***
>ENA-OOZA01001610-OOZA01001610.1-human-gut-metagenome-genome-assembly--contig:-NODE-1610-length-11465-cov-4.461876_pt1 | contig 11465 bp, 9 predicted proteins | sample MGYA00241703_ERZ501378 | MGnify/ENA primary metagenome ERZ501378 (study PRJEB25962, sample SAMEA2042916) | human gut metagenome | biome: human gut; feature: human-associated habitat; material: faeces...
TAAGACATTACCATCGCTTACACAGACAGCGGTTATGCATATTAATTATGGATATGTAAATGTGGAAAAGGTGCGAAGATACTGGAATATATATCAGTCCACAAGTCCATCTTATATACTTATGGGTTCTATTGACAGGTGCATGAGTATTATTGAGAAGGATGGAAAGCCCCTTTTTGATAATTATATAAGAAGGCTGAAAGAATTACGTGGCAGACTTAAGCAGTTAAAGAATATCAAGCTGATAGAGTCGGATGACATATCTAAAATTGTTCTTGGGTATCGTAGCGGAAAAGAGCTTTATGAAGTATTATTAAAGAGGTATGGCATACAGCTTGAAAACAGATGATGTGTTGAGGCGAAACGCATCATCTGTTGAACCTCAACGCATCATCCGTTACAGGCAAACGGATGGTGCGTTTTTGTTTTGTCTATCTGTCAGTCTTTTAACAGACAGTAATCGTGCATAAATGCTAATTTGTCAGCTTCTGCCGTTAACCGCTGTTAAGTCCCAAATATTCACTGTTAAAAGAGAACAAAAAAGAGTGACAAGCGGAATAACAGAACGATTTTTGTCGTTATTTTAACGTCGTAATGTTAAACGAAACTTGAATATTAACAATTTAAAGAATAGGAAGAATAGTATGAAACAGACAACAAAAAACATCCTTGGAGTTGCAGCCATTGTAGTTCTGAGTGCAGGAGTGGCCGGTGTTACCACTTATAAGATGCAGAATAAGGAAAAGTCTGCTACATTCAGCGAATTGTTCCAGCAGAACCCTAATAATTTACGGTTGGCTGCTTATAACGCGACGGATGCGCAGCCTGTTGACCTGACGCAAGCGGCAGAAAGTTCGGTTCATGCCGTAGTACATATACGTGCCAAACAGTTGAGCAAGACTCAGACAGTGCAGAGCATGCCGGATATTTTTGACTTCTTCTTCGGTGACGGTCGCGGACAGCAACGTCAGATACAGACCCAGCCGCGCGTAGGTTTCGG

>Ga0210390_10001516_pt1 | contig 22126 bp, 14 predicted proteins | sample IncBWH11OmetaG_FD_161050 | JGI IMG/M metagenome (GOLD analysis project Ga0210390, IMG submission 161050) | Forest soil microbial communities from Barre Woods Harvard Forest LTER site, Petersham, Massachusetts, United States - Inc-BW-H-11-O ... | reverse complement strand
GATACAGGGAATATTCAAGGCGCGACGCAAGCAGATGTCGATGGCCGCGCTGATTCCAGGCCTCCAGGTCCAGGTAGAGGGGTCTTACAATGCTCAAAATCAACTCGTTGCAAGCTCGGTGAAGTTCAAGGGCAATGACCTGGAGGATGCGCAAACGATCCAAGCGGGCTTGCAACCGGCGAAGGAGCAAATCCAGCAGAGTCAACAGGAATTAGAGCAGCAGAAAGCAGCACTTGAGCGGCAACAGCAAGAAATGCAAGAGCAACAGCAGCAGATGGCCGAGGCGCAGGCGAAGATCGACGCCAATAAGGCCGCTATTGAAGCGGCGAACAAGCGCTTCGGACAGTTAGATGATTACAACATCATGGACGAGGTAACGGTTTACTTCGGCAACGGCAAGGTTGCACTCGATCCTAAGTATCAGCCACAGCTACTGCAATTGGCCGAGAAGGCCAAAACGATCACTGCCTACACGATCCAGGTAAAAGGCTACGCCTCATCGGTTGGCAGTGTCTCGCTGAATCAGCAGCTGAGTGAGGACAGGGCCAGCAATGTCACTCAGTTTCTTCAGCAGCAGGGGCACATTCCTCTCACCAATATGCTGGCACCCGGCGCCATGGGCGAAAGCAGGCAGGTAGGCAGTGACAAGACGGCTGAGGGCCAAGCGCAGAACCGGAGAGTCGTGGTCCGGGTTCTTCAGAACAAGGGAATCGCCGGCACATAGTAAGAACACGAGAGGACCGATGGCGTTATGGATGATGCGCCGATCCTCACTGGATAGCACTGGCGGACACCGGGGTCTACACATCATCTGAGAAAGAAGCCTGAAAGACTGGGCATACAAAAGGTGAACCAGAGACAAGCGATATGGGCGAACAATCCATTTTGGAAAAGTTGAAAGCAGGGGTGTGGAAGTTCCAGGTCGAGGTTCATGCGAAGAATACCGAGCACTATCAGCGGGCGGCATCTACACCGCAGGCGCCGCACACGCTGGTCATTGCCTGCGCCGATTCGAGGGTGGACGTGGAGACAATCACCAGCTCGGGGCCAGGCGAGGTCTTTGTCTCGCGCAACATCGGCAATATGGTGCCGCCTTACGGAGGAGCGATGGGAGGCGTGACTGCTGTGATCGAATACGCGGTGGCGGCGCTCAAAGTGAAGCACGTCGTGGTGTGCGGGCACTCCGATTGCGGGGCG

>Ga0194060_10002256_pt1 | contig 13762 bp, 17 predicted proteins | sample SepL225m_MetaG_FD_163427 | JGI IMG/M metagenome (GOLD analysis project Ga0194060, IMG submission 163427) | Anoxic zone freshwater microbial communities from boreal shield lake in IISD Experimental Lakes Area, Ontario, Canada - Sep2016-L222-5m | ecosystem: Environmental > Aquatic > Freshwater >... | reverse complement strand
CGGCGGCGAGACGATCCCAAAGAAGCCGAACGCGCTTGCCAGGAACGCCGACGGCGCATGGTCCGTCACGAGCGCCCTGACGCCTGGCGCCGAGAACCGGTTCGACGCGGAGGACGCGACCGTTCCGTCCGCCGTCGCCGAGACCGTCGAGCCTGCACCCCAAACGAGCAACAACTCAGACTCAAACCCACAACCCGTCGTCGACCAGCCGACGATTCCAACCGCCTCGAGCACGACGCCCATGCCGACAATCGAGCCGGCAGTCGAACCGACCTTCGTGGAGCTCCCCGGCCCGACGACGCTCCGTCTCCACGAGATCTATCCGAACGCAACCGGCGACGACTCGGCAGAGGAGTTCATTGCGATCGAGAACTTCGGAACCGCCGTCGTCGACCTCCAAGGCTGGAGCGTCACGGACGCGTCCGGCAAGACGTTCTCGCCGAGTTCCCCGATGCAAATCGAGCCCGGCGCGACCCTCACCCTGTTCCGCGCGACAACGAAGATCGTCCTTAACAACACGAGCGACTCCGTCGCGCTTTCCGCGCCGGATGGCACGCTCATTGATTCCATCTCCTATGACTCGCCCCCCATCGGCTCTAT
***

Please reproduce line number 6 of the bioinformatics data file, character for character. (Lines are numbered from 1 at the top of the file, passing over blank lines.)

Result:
CGGCGGCGAGACGATCCCAAAGAAGCCGAACGCGCTTGCCAGGAACGCCGACGGCGCATGGTCCGTCACGAGCGCCCTGACGCCTGGCGCCGAGAACCGGTTCGACGCGGAGGACGCGACCGTTCCGTCCGCCGTCGCCGAGACCGTCGAGCCTGCACCCCAAACGAGCAACAACTCAGACTCAAACCCACAACCCGTCGTCGACCAGCCGACGATTCCAACCGCCTCGAGCACGACGCCCATGCCGACAATCGAGCCGGCAGTCGAACCGACCTTCGTGGAGCTCCCCGGCCCGACGACGCTCCGTCTCCACGAGATCTATCCGAACGCAACCGGCGACGACTCGGCAGAGGAGTTCATTGCGATCGAGAACTTCGGAACCGCCGTCGTCGACCTCCAAGGCTGGAGCGTCACGGACGCGTCCGGCAAGACGTTCTCGCCGAGTTCCCCGATGCAAATCGAGCCCGGCGCGACCCTCACCCTGTTCCGCGCGACAACGAAGATCGTCCTTAACAACACGAGCGACTCCGTCGCGCTTTCCGCGCCGGATGGCACGCTCATTGATTCCATCTCCTATGACTCGCCCCCCATCGGCTCTAT